My baby is too fussy to let me brush or wipe his/or her teeth.
I am trying to get my baby to sleep and don’t have time to take care of his or her teeth.
I give my baby a bottle before bed to soothe them to sleep.
My baby is crying because he or she is teething.
We hear these types of comments all the time from parents of infants. Having an infant is a blessing, but it’s also a challenge. It’s difficult to get your baby to sit still, let alone to brush or wipe his or her teeth. Yet, we shouldn’t take primary teeth lightly as they are very important. Primary teeth pave the way for the health of secondary teeth and should be treated the same way. Here are some important things you should know about primary teeth and why taking your child to a dentist by age 1 can make a very positive impact on their future dental health.
- Teach brushing early – getting your child accustomed to brushing teeth time is important in creating good habits that last their whole lives.
- Primary teeth can have cavities and deteriorate to the point of needing a crown – just because your child’s teeth will fall out, doesn’t mean they cannot get cavities. Cavities can also progress without a parent knowing due to the challenges of communication with a baby. It’s not like you can ask your young infant if they are having a toothache and get an answer like you would from one in elementary school. The only way to get in front of primary teeth cavities is to take your child to the dentist as soon as they start showing teeth.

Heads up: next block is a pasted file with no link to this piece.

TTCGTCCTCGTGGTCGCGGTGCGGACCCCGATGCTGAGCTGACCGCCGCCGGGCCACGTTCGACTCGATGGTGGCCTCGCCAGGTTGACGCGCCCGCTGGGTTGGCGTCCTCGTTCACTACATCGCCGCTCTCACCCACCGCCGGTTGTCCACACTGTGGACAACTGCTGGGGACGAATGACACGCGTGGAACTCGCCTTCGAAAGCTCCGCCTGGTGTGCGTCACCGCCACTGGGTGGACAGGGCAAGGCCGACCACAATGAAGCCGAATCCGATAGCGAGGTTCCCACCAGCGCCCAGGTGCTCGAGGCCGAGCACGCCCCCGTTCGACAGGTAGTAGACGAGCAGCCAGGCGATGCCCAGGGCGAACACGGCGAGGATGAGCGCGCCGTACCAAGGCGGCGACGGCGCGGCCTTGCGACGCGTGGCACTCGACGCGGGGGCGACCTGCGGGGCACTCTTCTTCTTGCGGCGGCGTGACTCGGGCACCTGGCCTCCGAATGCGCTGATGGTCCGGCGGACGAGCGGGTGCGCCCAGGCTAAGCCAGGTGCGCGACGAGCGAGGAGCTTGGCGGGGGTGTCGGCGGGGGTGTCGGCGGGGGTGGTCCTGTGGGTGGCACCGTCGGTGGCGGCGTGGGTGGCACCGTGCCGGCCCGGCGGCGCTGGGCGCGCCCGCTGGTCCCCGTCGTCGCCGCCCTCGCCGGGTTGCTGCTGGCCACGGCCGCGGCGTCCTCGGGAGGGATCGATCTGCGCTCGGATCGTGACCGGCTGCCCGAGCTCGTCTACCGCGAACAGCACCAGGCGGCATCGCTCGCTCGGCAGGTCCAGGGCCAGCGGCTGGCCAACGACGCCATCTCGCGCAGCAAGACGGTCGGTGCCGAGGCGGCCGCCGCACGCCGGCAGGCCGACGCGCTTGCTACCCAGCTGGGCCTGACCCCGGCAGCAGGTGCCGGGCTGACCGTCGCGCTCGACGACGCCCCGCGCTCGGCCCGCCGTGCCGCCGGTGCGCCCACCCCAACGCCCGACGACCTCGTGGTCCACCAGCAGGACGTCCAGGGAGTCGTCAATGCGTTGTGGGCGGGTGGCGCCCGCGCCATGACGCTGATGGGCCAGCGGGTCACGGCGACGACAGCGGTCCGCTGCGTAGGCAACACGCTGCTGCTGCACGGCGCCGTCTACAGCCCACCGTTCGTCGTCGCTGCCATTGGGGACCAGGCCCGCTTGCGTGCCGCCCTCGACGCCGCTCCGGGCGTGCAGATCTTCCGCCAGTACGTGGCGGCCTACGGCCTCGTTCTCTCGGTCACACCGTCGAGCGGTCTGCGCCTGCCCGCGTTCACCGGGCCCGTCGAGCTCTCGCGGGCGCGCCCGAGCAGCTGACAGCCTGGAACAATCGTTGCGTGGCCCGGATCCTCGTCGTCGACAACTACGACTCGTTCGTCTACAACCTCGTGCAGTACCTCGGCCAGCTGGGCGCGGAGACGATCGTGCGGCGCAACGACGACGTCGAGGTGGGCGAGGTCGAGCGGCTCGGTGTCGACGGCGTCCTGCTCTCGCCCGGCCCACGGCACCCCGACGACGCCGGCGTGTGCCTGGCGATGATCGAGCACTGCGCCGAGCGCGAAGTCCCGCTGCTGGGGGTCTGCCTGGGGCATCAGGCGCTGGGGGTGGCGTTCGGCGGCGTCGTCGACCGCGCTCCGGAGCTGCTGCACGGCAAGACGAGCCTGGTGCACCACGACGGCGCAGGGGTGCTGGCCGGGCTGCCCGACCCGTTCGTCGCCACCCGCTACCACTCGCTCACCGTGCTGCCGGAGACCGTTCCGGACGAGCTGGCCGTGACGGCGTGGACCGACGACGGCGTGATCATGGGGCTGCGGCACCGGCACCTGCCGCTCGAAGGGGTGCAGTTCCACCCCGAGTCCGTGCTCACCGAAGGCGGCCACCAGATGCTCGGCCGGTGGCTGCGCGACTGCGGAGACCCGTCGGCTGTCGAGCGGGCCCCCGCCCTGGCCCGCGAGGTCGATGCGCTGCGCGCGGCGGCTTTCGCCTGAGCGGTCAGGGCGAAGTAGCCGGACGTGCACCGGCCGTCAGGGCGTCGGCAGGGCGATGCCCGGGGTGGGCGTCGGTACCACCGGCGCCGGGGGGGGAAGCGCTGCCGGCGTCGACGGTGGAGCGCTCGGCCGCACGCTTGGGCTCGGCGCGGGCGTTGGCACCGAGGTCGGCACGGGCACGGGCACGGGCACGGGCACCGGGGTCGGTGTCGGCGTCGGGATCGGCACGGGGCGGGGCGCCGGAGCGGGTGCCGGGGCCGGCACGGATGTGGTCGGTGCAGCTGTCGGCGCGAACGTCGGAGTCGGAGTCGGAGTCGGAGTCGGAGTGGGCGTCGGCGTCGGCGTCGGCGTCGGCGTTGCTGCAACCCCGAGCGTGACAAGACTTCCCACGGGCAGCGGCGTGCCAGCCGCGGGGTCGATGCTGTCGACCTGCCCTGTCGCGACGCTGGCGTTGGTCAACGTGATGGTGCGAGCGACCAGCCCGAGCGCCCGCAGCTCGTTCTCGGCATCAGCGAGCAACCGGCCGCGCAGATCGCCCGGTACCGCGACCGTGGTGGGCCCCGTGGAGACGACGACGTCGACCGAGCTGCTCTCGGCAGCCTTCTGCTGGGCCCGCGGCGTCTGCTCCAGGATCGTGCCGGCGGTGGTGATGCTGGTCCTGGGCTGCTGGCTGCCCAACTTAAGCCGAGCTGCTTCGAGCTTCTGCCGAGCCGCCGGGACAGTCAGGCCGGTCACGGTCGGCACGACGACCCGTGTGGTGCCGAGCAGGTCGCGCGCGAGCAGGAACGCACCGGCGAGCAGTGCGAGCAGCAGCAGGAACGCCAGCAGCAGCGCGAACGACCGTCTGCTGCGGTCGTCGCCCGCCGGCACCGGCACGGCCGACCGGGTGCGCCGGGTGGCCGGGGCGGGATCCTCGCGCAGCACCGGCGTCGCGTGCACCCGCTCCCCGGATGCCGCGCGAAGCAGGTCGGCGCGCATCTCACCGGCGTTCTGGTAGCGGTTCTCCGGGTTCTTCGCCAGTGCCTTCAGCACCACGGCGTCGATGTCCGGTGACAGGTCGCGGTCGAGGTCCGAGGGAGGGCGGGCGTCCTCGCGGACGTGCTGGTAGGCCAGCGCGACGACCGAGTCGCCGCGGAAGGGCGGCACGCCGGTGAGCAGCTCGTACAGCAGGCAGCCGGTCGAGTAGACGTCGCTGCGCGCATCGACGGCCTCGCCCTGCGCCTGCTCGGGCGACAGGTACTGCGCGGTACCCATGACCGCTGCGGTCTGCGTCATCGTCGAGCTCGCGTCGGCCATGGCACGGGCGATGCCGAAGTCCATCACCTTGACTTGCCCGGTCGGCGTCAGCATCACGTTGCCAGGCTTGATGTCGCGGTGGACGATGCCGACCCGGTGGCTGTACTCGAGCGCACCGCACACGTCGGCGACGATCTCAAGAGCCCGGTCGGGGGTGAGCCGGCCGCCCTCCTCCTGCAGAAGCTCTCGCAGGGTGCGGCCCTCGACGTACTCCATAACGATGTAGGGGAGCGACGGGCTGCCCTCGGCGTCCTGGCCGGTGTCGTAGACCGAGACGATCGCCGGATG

- Do not soothe your child to sleep with a bottle – Formula and breast milk contain sugars that can stay on your baby’s teeth while they are asleep, leading to decay. Soothing is a crucial part of the bedtime routine, but after six months of age, your baby is usually not hungry at this time. Try another method such as reading a book, singing a song softly or playing comforting music.
- The health of primary teeth leads to the correct formation of jawbones and muscles – if primary teeth experience extreme decay, it can affect the correct alignment and development of your child’s jawbones and muscles.
- They serve as placeholders for permanent teeth – Issues with extreme decay as mentioned above can also mess with the development of proper spacing and alignment of permanent teeth.
- They affect speech and appearance – using a pacifier for too long or extended thumb sucking can influence your child’s smile and tooth alignment, plus add to decay.
Pediatric Dental Associates of Alabama is led by top-rated pediatric dentists with locations in Birmingham, Cullman, Medplex-Hoover, Oxford and Pell City. Our vision is to be the premier provider of pediatric dental services in Alaba